Here at XDA, we take the responsibility of carriers and OEMs to provide timely updates to their devices (and to honor their GPL requirements) seriously. There are those who do a good job (Samsung is one of them), those who don’t always do a good job (HTC, Motorola, LG), and those who do a terrible job (Huawei, ZTE, Rockchip to name a few). But there is one who right now is doing a terrific job, and that is Sony Mobile.
Back at the end of 2012, we selected Sony Mobile as our OEM of the Year for many reasons. One of those had to do with their public support of the developer community. Another was the release of beta OS builds for impending updates, shared on XDA by Sony staff in order to seed the ROM development pipeline. In addition, they were very active in supporting AOSP for the Sony Xperia S in the Google AOSP device tree, released the AOSP binaries, and eventually branched out to open their own Github for future AOSP development.
On Friday, Sony continued their string of community contributions by releasing an ALPHA build of Jelly Bean (Android 4.1.2) for the Sony Xperia T. This build is most definitely an alpha, meaning that many of the core components do not work, so it is not meant to be flashed or even mucked around with by the end user. It is meant solely for custom ROM developers to take and use and help make it better in preparation for Sony’s upcoming official build of Jelly Bean for the Xperia T. In order to flash this you will need to use their EMMA tool and your device must have its bootloader unlocked, or else the device will boot to a black screen and you will need to return to stock via Sony’s Update Tool. More information can be found at their Developer World blog. Again, this is not for the end user.
Sony evidently wasn’t content just to be the only OEM to provide OFFICIAL alpha builds for their devices. They ALSO released the kernel source for the alpha build. No other company in our memory has ever done this. Sure, one could argue that it is their obligation to release the kernel source under GPL requirements because they distributed the alpha build. But let’s keep in mind that we’re talking about an ALPHA build—something that is essentially in the infant-stages of its evolution, and not a production build or a finished product.
Let’s also keep in mind that instead of letting it leak like other manufacturers do, and thus not need to adhere to the GPL because they can claim ignorance and that they themselves aren’t the one distributing, they are embracing the fact that the GPL is not harmful. They are stating their case that this is how OEMs should work with the community. They are saying that this sort of thing encourages trust and a sense of togetherness between the community and the OEM, which in turn trickles down to the consumer’s good will towards the OEM. It’s a veritable marketplace “circle of life.” (You’re welcome for having planted the Lion King firmly in your subconscious for the next few hours.)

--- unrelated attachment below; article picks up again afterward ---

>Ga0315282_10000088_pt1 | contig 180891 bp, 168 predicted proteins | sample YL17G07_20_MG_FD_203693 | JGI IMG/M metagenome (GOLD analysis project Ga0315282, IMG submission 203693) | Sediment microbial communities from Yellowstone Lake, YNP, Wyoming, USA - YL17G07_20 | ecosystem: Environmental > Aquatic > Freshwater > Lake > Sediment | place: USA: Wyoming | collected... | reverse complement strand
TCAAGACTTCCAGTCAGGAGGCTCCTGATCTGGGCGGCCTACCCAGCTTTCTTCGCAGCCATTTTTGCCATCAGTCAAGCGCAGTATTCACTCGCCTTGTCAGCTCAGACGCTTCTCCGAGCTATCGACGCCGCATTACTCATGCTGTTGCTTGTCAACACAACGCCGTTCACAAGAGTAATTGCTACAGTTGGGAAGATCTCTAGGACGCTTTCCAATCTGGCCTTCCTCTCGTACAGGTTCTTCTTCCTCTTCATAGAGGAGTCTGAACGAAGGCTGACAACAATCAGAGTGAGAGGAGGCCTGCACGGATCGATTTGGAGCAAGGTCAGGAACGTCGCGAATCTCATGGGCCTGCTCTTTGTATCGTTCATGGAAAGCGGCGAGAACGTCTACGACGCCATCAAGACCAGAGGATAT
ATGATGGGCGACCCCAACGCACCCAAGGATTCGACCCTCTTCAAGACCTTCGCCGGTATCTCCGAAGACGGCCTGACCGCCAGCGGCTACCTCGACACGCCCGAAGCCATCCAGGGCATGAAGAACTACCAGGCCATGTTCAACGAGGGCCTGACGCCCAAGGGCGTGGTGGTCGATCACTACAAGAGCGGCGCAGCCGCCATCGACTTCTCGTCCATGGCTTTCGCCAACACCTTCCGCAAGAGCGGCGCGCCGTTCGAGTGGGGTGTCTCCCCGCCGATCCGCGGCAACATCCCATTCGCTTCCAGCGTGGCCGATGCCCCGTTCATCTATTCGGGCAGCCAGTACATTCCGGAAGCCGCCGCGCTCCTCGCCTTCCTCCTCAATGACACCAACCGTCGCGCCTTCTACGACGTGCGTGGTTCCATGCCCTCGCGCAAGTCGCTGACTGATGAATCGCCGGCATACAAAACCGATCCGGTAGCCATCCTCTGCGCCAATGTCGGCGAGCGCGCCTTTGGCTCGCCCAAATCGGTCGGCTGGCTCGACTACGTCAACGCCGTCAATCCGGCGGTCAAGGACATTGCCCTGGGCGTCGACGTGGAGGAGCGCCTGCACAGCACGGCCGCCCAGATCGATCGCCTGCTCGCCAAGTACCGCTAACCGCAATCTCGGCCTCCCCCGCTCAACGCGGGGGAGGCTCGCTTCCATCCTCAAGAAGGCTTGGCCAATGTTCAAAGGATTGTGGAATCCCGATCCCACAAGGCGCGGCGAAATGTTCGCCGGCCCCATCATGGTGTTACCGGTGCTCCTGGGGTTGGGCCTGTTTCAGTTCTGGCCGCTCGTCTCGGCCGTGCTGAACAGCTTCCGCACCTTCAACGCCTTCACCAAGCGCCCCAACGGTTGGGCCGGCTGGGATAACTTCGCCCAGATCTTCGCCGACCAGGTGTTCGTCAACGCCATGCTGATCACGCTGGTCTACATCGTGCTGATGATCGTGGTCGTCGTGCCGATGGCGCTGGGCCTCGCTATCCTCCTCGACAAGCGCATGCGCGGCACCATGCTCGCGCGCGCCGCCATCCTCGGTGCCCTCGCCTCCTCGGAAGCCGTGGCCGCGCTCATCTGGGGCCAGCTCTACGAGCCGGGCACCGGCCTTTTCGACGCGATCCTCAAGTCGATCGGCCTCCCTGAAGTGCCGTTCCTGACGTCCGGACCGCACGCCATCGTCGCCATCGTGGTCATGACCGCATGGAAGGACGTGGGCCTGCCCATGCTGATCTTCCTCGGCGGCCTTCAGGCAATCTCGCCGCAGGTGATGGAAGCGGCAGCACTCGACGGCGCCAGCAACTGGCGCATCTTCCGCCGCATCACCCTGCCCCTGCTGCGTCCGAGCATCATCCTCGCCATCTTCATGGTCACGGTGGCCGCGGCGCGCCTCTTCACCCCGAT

Other OEMs, like Samsung, frequently release incomplete kernel source that will not build (GPL violation); or fail to release the kernel source for a production build that they later retract even though it was distributed and is live in the wild on consumer’s devices (GPL violation). Or in the case of HTC, just plain ignore the GPL and wait for petitions to be filed or lawyers to be engaged before releasing the kernel source for a software version that is now out of date (GPL violation).
Let this be a lesson to the OEMs out there: When you choose to embrace the very ecosystem that has driven your profits high, and endeavor to work with that ecosystem in a mutual give-and-take, you will see positive results and karma that far exceeds your expectations. Or you can choose to neglect the very base that at one time made you the top smartphone manufacturer in the world and ultimately see your profits and market share slide into the abyss where there is little to no hope of return. Your choice. Choose wisely.